By Casey Niebuhr | email@example.com
My heart goes out for the college freshmen. The impact of the COVID-19 pandemic has restricted millions of a unique experience that is the first year of college, and this sudden change into the virtual world has many feeling as though they’re running on four hours of sleep, ice coffee, and nicotine.
The transition onto virtual learning has brought a struggle between mental health and the demands of college environment in an unprecedented competition. Freshmen are at a loss of a unique experience due to the sudden change of the coronavirus, and its growing continuously strenuous as the semester continues.
It is important to remember that if you are a college freshman, you are not alone in this uncertainty. Millions are in the same situation as you; and you should find comfort in knowing that someone else understands the pressure.
To potentially help ease the burden of this semester, I wish to offer a few bits of advice that have helped me navigate my semester in the past month.
Online learning is not a vacation.
It’s difficult to stay motivated this semester. Online learning has brought more work, and sometimes it feels as though we’re not learning anything: we’re just scrolling through social media while our Zoom class substitutes background noise.
You still have responsibilities, and a commitment to yourself as a college student to continue, and strive for the best possible learning outcome. The best advice is to keep a clear line of communication open between you and your professors, peers, and parents.
You need a sense of structure.
I miss when coronavirus first hit, and I would have my Zoom calls in bed, without a care in the world; but that loss of routine catches up to you, and it drags you down.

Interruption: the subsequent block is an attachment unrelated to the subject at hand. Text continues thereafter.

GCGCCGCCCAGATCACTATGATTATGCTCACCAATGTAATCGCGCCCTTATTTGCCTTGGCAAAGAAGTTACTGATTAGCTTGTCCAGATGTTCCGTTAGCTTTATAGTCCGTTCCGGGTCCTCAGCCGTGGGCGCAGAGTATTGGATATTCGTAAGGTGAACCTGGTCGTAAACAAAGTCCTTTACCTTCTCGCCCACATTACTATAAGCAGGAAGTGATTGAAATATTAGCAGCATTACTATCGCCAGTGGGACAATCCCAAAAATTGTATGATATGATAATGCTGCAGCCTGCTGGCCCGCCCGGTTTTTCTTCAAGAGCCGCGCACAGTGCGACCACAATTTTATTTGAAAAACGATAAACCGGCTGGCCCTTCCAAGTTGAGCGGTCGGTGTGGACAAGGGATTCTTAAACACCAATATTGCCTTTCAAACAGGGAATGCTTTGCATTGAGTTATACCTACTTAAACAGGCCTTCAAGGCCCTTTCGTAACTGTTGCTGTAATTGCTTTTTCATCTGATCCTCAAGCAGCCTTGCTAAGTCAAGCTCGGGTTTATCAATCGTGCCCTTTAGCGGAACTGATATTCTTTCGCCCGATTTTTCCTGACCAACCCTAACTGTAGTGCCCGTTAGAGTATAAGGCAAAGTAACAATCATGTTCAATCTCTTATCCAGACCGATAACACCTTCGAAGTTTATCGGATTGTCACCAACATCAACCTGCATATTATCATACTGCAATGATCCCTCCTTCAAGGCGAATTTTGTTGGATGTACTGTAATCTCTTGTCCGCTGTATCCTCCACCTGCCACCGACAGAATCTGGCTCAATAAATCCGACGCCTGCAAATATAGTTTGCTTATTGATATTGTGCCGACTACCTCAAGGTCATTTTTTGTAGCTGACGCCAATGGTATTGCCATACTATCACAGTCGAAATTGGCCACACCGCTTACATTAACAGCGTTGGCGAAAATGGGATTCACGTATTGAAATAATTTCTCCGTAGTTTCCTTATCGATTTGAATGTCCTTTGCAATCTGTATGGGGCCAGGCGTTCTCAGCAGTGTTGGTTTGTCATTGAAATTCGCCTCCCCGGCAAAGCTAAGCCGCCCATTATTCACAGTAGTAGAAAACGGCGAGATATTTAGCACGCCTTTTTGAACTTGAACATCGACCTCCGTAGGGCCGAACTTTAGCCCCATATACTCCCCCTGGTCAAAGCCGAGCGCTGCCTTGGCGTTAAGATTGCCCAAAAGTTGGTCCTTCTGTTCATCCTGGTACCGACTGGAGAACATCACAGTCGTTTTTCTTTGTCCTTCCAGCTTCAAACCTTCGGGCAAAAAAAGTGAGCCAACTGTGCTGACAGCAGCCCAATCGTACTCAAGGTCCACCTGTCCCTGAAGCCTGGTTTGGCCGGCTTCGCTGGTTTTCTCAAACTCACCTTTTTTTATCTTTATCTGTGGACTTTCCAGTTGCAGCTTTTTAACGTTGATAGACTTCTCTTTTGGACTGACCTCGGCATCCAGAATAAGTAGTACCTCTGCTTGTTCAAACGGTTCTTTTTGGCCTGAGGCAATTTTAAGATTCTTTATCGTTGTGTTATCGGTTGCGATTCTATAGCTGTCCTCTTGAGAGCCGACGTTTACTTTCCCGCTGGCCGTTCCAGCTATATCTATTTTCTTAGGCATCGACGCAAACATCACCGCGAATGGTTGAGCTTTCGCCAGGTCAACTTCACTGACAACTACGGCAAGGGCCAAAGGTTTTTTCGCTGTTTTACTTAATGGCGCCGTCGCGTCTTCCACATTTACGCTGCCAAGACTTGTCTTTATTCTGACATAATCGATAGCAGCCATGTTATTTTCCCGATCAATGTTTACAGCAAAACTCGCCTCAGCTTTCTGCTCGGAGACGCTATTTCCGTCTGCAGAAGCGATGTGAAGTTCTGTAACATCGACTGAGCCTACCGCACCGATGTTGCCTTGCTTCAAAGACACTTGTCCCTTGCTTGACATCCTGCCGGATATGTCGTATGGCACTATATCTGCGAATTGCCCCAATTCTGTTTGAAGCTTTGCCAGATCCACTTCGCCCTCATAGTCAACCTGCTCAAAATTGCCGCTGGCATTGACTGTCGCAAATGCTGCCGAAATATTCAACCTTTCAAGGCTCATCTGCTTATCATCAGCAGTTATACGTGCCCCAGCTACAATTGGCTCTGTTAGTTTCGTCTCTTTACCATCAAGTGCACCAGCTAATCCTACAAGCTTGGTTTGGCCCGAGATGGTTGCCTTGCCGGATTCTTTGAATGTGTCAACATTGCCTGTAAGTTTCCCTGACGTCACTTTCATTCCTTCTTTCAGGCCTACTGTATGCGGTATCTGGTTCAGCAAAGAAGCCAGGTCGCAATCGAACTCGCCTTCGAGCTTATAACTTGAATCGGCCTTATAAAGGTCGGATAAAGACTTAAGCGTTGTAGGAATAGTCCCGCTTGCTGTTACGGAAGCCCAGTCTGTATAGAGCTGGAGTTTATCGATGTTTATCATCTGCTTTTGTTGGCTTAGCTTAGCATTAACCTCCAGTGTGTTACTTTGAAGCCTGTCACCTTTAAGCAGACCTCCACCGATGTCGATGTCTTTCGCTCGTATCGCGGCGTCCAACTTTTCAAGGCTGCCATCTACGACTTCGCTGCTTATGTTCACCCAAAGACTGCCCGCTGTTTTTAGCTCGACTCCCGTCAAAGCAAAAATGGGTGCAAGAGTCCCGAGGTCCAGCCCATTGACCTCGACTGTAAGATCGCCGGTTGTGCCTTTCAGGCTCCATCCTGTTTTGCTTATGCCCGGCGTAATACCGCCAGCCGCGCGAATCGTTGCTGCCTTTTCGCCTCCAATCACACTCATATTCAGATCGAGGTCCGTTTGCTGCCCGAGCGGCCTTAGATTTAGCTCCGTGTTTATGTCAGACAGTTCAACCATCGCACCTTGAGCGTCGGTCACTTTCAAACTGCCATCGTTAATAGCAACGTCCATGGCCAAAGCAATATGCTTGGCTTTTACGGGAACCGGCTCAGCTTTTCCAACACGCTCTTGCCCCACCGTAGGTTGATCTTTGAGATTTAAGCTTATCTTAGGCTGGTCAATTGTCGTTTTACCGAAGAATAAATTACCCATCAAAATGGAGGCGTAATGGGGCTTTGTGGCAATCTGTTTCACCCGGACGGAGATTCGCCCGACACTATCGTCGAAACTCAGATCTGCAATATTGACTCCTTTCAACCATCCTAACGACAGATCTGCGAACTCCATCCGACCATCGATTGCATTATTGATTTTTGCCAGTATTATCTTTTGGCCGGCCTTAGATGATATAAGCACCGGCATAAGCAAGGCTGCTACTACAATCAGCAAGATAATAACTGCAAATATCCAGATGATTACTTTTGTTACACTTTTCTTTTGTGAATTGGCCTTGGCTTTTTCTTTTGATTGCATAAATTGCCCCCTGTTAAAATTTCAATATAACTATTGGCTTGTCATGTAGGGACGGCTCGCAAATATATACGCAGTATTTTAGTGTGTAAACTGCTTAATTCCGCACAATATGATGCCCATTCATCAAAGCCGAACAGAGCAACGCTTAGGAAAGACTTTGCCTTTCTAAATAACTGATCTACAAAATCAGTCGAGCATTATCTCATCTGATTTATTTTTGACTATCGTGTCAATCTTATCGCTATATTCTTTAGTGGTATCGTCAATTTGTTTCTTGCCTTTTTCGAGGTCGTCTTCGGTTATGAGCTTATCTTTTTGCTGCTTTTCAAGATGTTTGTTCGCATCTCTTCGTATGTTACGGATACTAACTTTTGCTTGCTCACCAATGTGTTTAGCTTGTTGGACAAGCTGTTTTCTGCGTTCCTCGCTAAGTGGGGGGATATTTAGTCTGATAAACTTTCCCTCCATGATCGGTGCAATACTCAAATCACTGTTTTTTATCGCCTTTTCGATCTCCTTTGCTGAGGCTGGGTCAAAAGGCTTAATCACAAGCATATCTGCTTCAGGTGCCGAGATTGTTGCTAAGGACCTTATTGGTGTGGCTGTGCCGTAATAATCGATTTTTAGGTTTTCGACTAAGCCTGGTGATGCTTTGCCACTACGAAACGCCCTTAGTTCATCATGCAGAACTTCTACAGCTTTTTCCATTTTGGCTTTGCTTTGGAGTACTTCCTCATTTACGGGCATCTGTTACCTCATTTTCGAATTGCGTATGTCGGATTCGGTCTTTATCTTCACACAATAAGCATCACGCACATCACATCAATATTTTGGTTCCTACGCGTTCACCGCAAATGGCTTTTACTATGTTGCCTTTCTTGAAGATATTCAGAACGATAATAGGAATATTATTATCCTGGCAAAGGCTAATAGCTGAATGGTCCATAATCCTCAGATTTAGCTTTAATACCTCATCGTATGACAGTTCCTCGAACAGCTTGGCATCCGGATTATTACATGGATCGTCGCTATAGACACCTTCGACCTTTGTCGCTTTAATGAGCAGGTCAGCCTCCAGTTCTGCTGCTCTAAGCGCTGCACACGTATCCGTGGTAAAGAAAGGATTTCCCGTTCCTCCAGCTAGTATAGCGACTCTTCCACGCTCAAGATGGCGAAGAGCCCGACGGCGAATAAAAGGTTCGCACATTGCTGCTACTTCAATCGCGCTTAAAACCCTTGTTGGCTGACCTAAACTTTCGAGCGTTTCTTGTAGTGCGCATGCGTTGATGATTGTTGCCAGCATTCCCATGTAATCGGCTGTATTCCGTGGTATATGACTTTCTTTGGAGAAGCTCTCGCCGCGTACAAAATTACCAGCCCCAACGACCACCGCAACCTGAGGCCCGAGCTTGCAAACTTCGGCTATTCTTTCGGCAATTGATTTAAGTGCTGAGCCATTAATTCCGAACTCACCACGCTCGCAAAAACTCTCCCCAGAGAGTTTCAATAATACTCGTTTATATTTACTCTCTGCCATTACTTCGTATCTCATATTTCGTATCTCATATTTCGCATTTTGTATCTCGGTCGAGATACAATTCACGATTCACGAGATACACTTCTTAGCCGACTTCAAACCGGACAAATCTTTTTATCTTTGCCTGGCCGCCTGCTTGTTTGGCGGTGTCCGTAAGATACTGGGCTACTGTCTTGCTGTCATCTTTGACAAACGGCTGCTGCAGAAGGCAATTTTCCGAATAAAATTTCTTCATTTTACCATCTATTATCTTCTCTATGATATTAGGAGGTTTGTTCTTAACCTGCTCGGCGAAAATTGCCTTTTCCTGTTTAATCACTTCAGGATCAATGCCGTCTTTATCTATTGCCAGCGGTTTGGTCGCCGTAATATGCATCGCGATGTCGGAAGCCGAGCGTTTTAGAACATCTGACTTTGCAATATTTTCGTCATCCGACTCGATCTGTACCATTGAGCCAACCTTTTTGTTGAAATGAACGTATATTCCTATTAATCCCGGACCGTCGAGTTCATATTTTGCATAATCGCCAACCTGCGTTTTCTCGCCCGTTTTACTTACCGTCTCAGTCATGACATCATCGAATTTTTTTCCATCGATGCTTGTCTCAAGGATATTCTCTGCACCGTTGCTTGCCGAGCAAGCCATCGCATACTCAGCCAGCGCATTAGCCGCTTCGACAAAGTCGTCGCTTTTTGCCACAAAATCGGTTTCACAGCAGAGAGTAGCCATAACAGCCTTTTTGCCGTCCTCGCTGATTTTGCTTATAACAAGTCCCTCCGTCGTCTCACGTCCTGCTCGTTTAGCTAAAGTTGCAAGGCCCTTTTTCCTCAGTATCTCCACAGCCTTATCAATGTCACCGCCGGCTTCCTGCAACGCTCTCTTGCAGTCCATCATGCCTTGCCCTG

Assignments go in missing or late, your sleep schedule in shambles, your hygiene is non-existent, you’re having your first meal at 5p.m. and you feel like you’re slipping. You need a sense of predictability to keep you sane.
In COVID times, it’s essential we identify and manage our emotions, and make sure we can identify what others are feeling, in the wake of mental health stress.
While in-person support is limited or not available, the use of telehealth is just as important. Send an e-mail to your professor and ask for help. Attend their office hours. Take advantage of the resources that are available to you.
Be mindful of exposure.
We’re in the middle of a pandemic…you are not exempt from putting your and others’ health at a top priority. I understand how frustrating it is: you were stuck inside for five months and now a college is expecting socially-starved teens to be socially distant…not the best plan.
You’re not the only one who’s struggling, sweetie. We have to be considerate of others during this time, and we need to keep our physical distance from each other.
Wear your mask, wipe down the areas you touch, and be mindful of what you’re doing, and how it may impact the campus and its operations as a whole.
Physical distance doesn’t mean you have to be socially distant. Take this moment of life to send letters to your friends who are back home or off at college; you’re adapting to a greater commitment of friendship and you’re supporting the U.S. Postal Service—what could be better than that?
Take advantage of the events the school puts on (they’re doing it for you!). Take part of co-curriculars and clubs. Interact through your college’s social media accounts and digital activities.
Get creative with your social connections. Take initiative and set up a dinner date on Zoom with your peers. My friends and I got on a call together and played Cards Against Humanity online…there’s always something you can get your hands on.
In this age, we need to make sure we can still properly manage friendships and relationships, while still putting emphasis on not only our mental and physical health, but also the health of others. Make the most of what in-person interaction is available to you, and don’t do anything that isn’t necessary when you have an alternative action.
While your freshmen year of college may be a difficult transition, it doesn’t mean you can’t be safe, sane, and sanitized.